Perhaps because Drake’s more than 80 books were focused on military sf, an action-oriented subgenre that tends to focus more on battles and military sf than ideas, few of his novels fit the distinctive focus of the Prometheus Awards exploring libertarian and/or anti-authoritarian themes.

Continue reading R.I.P., David Drake (1945-2013), a Baen Books favorite and pioneer of realistic military sci-fi

The Hogan Interview, part 6: On AI, favorite novels and advice to aspiring writers

By Michael Grossberg

Two-time Prometheus Award-winner James P. Hogan left a lasting legacy for sf fans and liberty lovers.

James P. Hogan (Creative Commons license)

Hogan had a lot to say, both in fiction and non-fiction, about humanity, technology, liberty, science and politics.

Here is the sixth and final part of a Hogan interview previously unpublished in its full, uncut form:

 

Continue reading The Hogan Interview, part 6: On AI, favorite novels and advice to aspiring writers

Leading sci-fi publications and other media highlight news of Prometheus Hall of Fame finalists

By Michael Grossberg

Every year, when the Libertarian Futurist Society announces its Prometheus finalists in press releases, the two leading science-fiction/fantasy trade publications and other influential media cover it well – and promptly.

Happily, such positive coverage has occurred again this year, all within 24 hours of the LFS press release going out to the media.

The attractive new image used by one major blog to accompany its Prometheus awards news update

Continue reading Leading sci-fi publications and other media highlight news of Prometheus Hall of Fame finalists

Short-listed for the next Prometheus Hall of Fame: Novels by Poul Anderson, Terry Pratchett and Harry Turtledove and a Rush song

By Michael Grossberg

Almost four dozen classic works of science fiction and fantasy have been inducted into the Prometheus Hall of Fame, first presented four decades ago in 1983.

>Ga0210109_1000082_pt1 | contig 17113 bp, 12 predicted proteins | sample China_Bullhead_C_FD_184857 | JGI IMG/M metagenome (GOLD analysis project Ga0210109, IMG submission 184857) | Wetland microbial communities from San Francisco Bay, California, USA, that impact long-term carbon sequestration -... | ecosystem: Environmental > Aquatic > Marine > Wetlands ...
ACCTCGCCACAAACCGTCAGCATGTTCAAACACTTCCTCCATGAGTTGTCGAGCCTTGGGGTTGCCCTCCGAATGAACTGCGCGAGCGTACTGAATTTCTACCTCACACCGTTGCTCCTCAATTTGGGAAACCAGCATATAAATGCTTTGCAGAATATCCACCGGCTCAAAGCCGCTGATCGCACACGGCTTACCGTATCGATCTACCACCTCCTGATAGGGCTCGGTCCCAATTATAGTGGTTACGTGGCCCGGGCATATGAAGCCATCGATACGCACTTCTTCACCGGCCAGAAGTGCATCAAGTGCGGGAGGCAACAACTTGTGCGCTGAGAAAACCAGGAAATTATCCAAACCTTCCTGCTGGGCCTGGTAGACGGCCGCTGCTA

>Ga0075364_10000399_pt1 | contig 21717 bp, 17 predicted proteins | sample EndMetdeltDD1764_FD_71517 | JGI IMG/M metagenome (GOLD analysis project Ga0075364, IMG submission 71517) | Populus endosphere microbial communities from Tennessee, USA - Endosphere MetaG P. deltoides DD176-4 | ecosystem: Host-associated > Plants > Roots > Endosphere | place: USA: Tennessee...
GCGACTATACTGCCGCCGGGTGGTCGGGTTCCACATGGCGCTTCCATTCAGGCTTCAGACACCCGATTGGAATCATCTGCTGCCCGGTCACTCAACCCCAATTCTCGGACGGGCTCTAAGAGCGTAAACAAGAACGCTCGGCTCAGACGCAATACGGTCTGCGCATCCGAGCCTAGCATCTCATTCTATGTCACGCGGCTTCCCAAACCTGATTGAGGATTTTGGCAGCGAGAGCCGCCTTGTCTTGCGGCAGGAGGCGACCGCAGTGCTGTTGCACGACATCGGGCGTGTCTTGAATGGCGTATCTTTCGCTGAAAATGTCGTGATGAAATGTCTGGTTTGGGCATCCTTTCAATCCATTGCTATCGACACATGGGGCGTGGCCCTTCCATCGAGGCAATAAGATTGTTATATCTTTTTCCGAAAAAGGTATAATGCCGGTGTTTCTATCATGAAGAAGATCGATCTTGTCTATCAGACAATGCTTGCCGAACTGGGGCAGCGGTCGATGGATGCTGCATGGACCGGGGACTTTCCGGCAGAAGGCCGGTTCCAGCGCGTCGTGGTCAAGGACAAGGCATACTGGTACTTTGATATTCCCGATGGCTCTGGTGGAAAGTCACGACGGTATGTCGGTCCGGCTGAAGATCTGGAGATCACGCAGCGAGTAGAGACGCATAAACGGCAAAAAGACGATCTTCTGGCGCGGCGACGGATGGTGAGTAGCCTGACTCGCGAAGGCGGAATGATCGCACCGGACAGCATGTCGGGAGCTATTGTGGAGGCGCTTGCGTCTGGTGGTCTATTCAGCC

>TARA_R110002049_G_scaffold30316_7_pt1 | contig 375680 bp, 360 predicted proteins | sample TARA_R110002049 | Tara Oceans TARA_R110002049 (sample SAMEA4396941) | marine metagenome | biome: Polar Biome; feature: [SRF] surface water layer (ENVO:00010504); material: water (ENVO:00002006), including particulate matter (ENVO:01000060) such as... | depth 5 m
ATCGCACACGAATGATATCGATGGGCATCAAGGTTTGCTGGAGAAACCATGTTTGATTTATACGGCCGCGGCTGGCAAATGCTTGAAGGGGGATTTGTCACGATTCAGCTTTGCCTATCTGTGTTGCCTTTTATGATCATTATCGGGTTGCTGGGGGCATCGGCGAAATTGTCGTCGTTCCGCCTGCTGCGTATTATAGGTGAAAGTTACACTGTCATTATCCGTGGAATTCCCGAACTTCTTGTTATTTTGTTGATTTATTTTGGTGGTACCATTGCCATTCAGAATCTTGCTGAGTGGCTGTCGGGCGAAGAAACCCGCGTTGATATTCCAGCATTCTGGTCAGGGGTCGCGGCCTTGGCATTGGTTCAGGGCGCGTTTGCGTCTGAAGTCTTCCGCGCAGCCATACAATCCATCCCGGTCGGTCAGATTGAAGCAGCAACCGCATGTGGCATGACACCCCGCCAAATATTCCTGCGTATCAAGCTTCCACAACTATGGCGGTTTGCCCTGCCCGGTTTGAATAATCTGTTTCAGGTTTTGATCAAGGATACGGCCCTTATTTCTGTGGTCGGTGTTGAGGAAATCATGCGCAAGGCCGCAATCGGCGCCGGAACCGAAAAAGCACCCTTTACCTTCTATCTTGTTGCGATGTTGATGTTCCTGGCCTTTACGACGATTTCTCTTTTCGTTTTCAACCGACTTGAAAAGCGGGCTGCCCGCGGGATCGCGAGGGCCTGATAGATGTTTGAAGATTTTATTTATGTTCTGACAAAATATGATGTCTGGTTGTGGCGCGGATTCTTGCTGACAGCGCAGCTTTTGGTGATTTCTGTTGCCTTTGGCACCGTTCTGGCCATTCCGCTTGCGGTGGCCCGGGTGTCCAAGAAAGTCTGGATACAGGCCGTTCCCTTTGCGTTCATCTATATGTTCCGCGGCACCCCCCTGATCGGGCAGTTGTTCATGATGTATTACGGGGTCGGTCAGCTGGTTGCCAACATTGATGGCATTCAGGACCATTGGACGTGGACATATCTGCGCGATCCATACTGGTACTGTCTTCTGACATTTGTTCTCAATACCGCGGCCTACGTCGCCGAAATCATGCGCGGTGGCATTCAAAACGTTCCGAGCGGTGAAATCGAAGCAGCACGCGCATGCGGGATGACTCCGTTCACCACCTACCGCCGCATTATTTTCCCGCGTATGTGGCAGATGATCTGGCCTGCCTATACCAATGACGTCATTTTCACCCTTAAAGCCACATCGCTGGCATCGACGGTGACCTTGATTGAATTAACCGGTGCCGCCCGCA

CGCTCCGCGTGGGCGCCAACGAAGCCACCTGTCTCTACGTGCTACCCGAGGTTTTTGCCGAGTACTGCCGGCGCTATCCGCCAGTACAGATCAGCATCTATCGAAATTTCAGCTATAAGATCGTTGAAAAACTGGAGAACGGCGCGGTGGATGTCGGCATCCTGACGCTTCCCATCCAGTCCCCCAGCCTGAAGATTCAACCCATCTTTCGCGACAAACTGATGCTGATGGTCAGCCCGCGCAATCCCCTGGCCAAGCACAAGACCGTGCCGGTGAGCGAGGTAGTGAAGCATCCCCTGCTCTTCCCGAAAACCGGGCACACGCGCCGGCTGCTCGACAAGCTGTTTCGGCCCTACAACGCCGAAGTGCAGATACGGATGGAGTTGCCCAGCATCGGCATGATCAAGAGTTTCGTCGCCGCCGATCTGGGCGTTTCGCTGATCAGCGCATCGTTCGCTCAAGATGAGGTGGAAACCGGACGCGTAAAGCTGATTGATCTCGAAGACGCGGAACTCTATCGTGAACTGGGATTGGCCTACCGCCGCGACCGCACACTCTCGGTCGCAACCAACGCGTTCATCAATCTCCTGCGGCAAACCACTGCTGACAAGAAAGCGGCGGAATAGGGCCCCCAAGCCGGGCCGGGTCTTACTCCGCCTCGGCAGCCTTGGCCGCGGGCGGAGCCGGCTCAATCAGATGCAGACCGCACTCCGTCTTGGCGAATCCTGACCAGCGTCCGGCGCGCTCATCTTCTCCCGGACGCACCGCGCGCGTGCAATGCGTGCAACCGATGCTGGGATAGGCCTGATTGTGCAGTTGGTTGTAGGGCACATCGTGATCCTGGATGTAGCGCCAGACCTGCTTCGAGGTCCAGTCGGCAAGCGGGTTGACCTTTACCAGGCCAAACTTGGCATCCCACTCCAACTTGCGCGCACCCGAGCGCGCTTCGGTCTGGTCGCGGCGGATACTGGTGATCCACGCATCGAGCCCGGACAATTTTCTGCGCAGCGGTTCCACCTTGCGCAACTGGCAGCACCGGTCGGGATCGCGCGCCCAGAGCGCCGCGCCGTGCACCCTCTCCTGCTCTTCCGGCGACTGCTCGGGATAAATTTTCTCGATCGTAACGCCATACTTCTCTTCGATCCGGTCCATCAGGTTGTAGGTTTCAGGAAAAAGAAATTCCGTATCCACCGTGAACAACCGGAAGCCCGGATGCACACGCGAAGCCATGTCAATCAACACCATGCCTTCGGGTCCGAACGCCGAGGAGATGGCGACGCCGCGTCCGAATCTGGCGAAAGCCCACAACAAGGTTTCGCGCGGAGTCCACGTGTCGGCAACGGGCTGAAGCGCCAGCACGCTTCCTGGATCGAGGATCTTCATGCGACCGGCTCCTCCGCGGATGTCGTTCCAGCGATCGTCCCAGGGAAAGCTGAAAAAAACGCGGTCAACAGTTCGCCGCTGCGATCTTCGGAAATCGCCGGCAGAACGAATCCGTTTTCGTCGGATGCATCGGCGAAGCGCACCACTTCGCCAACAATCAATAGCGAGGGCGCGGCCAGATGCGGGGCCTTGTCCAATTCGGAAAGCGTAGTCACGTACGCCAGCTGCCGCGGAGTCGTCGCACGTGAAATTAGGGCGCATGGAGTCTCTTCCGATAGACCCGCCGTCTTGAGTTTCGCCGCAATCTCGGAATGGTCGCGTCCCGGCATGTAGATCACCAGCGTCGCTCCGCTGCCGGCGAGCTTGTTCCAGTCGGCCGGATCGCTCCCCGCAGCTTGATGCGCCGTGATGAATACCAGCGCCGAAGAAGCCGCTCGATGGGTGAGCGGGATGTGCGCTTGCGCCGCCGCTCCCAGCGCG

Libertarian Futurist Society members will select the next Best Classic Fiction inductee from four finalists, all first published or released more than 20 years ago.

The 2024 Hall of Fame finalists – just announced to the media in an LFS press release that’s already been reported on in full by File 770, a leading sf-industry trade publication –  is varied in artistic form (including three novels and one song) and in its balance of the old and the new.

The current finalist slate, selected from 10 works of fiction (novels, stories and song) nominated by LFS members, recognizes both a first-time nominee and several stalwart candidates that have found favor with judges and voters in recent years.

Continue reading Short-listed for the next Prometheus Hall of Fame: Novels by Poul Anderson, Terry Pratchett and Harry Turtledove and a Rush song

The Hogan interview, part 5: His views on science, writing YA novels and how The Saint inspired him

By Michael Grossberg

Prometheus-winning author James P. Hogan was a maverick thinker who championed both liberty and technology while recognizing the reactionary and harmful impact of government, bureaucracy and irrationality on our lives.

Such themes are woven into his 26 novels, many short stories and essays – almost all of which remain available in print and mostly remain fresh and timeless today.

Continue reading The Hogan interview, part 5: His views on science, writing YA novels and how The Saint inspired him

The Hogan interview, part 4: What he loved about America, why he moved to the U.S. and how his childhood shaped his pro-technology, pro-liberty views

By Michael Grossberg

For posterity, the Prometheus blog is proud to be the first to post a lengthy and revealing interview that two-time Prometheus winner James P. Hogan gave just after the turn of the 21st century.

James P. Hogan (Creative Commons license)

More than 90 percent of that interview was not included in a newspaper profile of Hogan, so it appears here uncut and complete for the first time.

Hogan (1941-2020) sadly is no longer with us, but almost all of his 26 novels remain in print – and many are worth reading or rereading for their ingenious premises, imaginative speculations (some of which have since come true) and their intelligent, insightful and realistic blend of science and politics.

Continue reading The Hogan interview, part 4: What he loved about America, why he moved to the U.S. and how his childhood shaped his pro-technology, pro-liberty views